Article By: Brett Schacht ‡ Edited By: Leanne Ridgeway
The late ’80s were an exciting, at times bewildering, time for rock and metal music fans. New sub-genres were popping up almost daily, an arms race of originality that saw rock splintering off, assimilating, and merging with previously unthinkable bedfellows. And even in this unusually fertile period, FAITH NO MORE was an enigma.
They were one of the original hyphenated metal acts, the likes of which soon became inescapable in a genre that once seemed so easily defined. What exactly was FAITH NO MORE, anyway? They dabbled in such crushingly heavy moments that they sabotaged their chances of ever becoming a lucrative pop band (which they easily could have done). They drank heavily from the trough of Sabbath, meaning they should have been slavishly devoted to the Almighty Guitar Riff, but instead their sound was rooted in the interplay of the drums (Mike Bordin), bass (Billy Gould), and keyboards (Roddy Bottum).
‘The Real Thing‘ was FAITH NO MORE‘s third outing and their first with the precocious and uber-talented Mike Patton on vocals. Despite the fact that the album was mostly finished by the time he came into the picture, Patton immediately made a huge impact, infusing nearly every track with his nasal warble (a style that would be almost completely jettisoned on the ’92 follow-up, ‘Angel Dust‘, replaced with a rogue’s gallery of vocal facades). But even here, with nearly zero input on the musical side of things, Patton splashes wild Pollock-like paint splotches like Vesuvius, a divining rod in search of another aquifer to tap into (mixed metaphors much?).
The irresistible pop-by-way-of-punk attack of opener “From Out Of Nowhere” crashes out of the gates, Roddy Bottum‘s moody keyboard work surging at all the right moments, Patton showing the band what they were missing before his arrival. The sparse framework that propels “Epic” is nearly comical in its simplicity, but Patton‘s odd charm and Gould‘s two-ton bass was all the hordes needed to hear to be sold on this new model. It was funkier, edgier, and less predictable than anything else on the market at the time. Oh, and catchy as all get-out. To this day, this is the song FAITH NO MORE are known for. The fact that the band was so eager to throw the sound overboard revealed their willfully obstinate nature from the beginning, the group thumbing their noses at the mere idea of currying favor from the masses.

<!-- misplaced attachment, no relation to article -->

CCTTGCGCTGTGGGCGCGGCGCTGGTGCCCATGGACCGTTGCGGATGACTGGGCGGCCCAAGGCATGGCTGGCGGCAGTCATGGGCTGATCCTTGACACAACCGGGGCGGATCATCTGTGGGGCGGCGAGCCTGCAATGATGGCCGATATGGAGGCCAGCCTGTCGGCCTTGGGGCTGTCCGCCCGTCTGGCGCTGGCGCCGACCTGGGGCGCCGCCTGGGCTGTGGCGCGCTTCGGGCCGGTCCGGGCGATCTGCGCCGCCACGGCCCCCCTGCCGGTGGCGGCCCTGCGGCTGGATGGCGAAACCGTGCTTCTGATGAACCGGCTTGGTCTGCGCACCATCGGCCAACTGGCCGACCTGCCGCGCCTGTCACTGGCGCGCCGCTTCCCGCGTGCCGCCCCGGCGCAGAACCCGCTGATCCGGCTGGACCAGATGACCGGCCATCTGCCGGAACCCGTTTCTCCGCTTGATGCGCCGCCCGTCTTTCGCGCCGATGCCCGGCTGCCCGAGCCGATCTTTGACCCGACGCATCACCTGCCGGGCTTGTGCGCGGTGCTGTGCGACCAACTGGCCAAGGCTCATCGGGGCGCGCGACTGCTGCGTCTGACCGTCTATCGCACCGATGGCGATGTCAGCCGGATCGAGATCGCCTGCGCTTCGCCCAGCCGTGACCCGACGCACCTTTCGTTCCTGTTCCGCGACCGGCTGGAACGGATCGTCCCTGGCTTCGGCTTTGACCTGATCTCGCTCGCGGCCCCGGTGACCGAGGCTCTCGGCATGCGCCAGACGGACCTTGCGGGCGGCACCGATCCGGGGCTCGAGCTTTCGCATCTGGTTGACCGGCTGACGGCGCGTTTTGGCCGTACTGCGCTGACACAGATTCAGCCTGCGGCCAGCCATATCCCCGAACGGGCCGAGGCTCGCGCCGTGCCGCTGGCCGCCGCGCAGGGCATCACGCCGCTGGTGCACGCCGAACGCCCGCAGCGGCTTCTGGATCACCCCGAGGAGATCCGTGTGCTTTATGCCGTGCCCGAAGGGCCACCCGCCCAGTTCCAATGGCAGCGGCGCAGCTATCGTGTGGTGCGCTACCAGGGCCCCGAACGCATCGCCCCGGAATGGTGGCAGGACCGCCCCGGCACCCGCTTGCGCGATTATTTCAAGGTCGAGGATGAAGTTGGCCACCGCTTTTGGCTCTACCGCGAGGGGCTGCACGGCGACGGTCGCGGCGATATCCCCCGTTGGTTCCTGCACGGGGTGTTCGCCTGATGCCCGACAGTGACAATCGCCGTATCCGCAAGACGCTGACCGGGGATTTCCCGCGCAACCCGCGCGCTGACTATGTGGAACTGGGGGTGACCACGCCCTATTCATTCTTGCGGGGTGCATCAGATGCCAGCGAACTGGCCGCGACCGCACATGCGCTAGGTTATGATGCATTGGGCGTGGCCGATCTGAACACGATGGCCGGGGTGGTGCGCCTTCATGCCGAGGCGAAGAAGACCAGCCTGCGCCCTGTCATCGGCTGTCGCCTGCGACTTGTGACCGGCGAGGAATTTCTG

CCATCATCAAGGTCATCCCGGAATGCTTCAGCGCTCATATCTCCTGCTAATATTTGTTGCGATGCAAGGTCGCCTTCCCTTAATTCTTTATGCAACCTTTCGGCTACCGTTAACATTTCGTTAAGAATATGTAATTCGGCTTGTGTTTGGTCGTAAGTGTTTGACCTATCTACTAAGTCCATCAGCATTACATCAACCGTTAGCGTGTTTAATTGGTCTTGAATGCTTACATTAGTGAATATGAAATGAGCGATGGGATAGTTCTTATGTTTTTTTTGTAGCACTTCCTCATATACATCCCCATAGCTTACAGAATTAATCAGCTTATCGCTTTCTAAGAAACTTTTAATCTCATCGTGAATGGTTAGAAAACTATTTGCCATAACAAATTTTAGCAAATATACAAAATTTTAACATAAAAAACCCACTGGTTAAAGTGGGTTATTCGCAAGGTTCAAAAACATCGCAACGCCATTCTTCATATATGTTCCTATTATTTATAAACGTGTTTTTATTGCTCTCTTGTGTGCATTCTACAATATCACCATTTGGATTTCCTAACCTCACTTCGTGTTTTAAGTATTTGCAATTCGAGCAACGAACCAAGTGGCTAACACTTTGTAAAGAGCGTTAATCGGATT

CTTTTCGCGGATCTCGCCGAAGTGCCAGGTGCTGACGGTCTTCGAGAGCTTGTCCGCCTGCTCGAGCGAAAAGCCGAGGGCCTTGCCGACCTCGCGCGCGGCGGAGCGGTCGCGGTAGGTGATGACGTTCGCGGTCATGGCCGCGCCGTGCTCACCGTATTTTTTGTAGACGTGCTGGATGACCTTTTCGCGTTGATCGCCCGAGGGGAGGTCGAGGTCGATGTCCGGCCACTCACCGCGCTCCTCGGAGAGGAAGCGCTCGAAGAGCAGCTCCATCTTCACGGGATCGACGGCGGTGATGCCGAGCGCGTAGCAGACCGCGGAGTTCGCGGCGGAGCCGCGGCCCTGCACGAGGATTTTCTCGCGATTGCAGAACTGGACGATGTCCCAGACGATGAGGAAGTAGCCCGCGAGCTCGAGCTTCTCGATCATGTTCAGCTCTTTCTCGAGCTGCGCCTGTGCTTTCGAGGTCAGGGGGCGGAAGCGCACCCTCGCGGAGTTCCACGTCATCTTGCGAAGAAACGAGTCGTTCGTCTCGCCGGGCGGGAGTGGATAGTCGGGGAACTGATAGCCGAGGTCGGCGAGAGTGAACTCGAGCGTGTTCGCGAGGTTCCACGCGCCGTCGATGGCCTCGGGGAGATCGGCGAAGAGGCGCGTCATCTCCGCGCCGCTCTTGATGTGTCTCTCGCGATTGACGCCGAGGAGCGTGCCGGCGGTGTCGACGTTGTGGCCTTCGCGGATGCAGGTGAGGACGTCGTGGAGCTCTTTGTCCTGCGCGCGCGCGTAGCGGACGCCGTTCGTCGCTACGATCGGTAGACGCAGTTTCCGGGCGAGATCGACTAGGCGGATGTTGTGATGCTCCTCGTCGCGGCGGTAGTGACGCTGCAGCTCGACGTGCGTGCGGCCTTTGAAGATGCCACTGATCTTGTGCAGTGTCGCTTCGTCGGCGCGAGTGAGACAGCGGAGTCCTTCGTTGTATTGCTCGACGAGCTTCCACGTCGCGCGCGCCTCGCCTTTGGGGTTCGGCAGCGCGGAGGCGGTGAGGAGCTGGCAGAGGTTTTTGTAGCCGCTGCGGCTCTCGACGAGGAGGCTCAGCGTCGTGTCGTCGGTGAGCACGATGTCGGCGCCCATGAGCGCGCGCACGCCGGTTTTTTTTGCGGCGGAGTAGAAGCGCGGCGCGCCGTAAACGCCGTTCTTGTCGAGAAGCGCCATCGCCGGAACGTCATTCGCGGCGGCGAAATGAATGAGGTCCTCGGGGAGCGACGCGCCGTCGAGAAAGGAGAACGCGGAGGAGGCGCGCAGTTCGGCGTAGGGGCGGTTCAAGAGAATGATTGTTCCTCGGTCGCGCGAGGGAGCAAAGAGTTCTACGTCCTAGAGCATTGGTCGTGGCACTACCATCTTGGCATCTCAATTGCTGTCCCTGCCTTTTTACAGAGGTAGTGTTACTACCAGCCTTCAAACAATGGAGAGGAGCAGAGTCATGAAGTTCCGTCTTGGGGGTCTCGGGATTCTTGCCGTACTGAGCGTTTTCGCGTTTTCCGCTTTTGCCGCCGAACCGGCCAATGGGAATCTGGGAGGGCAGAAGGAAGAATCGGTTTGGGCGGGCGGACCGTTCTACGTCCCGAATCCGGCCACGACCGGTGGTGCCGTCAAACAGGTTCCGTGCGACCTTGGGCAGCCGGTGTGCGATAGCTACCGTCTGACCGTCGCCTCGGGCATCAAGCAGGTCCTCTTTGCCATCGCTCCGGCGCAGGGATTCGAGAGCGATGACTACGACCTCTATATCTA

“Falling To Pieces” is the third of an unofficial funk trio that kicks off the album, with Gould once again leading the way, his full but clangy bass tone as instantly recognizable as it was addictive. In fact, a cottage industry of bands who became enamored with FAITH NO MORE‘s funky style shot up like dandelions all over the metal landscape nearly overnight, and just as quickly disappeared. What these other (often talented) bands didn’t quite grasp was that FNM had arrived at their sound serendipitously.
There was no master plan, the music the band wrote came through a clash of incongruous styles that worked because the core musicians (and even eventual black sheep / pumpkin farmer, then-guitarist Jim Martin could be counted amongst these ranks at the time) trusted each other JUST enough to know they’d have something worthwhile at the end of the day after all the bickering and arguing. And “Falling To Pieces”, like much of the album, was a sublime pop-music-shot-thru-a surrealistic lens proposition, the kind these other bands simply didn’t have the acumen for.
The first bit of real metal arrives with the brazenly over-the-top “Surprise! You’re Dead!” And yes, those exclamation points are intentional and completely warranted. Churning, mosh-pit ready math-rock riffs contort and invert themselves violently, Patton telling his dark tongue-in-cheek tale of vampirism with mirth and mayhem.